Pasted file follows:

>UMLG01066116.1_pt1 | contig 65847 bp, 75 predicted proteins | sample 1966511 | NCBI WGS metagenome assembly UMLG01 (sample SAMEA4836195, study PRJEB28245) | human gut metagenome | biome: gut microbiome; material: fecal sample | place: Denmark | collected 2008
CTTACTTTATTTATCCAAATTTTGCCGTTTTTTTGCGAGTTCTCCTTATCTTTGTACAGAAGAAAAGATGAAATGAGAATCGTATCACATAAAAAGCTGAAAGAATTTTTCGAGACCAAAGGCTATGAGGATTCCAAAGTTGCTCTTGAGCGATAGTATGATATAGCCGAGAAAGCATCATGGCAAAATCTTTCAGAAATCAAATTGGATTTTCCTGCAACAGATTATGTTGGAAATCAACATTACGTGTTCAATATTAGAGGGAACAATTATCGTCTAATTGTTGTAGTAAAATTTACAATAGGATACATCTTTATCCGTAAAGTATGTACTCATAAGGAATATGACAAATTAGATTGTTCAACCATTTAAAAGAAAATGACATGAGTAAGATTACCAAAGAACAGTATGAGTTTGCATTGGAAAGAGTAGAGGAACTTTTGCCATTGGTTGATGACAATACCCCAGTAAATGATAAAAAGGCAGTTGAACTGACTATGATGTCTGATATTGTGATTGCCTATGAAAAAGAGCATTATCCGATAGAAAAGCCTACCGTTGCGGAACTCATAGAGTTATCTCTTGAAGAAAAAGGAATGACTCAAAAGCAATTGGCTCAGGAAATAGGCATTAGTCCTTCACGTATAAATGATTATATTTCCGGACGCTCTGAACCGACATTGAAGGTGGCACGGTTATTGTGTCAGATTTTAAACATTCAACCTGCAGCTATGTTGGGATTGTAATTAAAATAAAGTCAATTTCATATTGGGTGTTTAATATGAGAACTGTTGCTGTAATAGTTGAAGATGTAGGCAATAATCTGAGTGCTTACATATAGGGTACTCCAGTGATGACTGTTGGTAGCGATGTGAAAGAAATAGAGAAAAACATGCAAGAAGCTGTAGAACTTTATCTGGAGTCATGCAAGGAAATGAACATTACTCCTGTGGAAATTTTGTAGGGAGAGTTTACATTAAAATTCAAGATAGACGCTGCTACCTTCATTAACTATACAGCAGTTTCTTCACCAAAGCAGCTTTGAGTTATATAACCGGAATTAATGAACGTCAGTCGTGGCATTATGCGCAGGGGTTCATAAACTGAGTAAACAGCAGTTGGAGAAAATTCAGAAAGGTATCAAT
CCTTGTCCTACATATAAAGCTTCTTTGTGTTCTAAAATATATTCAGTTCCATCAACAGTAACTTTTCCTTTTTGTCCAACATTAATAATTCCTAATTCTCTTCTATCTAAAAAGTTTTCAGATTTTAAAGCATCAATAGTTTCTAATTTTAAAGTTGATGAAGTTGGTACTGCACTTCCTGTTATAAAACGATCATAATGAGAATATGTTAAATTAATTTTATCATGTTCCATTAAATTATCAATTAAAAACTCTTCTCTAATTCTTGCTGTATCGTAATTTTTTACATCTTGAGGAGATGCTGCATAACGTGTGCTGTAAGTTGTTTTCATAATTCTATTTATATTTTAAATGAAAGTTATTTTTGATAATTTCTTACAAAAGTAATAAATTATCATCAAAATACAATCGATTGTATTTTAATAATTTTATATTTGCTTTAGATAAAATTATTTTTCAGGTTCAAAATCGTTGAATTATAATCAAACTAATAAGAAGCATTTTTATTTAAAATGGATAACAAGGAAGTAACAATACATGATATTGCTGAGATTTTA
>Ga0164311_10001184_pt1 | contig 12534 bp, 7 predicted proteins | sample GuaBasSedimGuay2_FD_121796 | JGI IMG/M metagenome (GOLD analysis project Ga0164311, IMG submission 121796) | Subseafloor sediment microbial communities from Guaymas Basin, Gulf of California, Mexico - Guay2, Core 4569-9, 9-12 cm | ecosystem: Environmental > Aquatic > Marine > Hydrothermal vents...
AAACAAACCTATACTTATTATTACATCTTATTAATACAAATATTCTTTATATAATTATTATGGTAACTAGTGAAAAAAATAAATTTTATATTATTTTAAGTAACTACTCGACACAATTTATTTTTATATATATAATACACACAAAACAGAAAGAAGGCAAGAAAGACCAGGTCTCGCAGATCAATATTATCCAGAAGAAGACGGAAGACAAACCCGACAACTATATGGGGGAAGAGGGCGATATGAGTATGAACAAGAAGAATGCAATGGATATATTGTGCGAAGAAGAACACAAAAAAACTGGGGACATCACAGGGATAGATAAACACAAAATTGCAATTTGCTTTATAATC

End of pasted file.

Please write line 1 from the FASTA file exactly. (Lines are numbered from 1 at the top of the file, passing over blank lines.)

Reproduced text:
>UMLG01066116.1_pt1 | contig 65847 bp, 75 predicted proteins | sample 1966511 | NCBI WGS metagenome assembly UMLG01 (sample SAMEA4836195, study PRJEB28245) | human gut metagenome | biome: gut microbiome; material: fecal sample | place: Denmark | collected 2008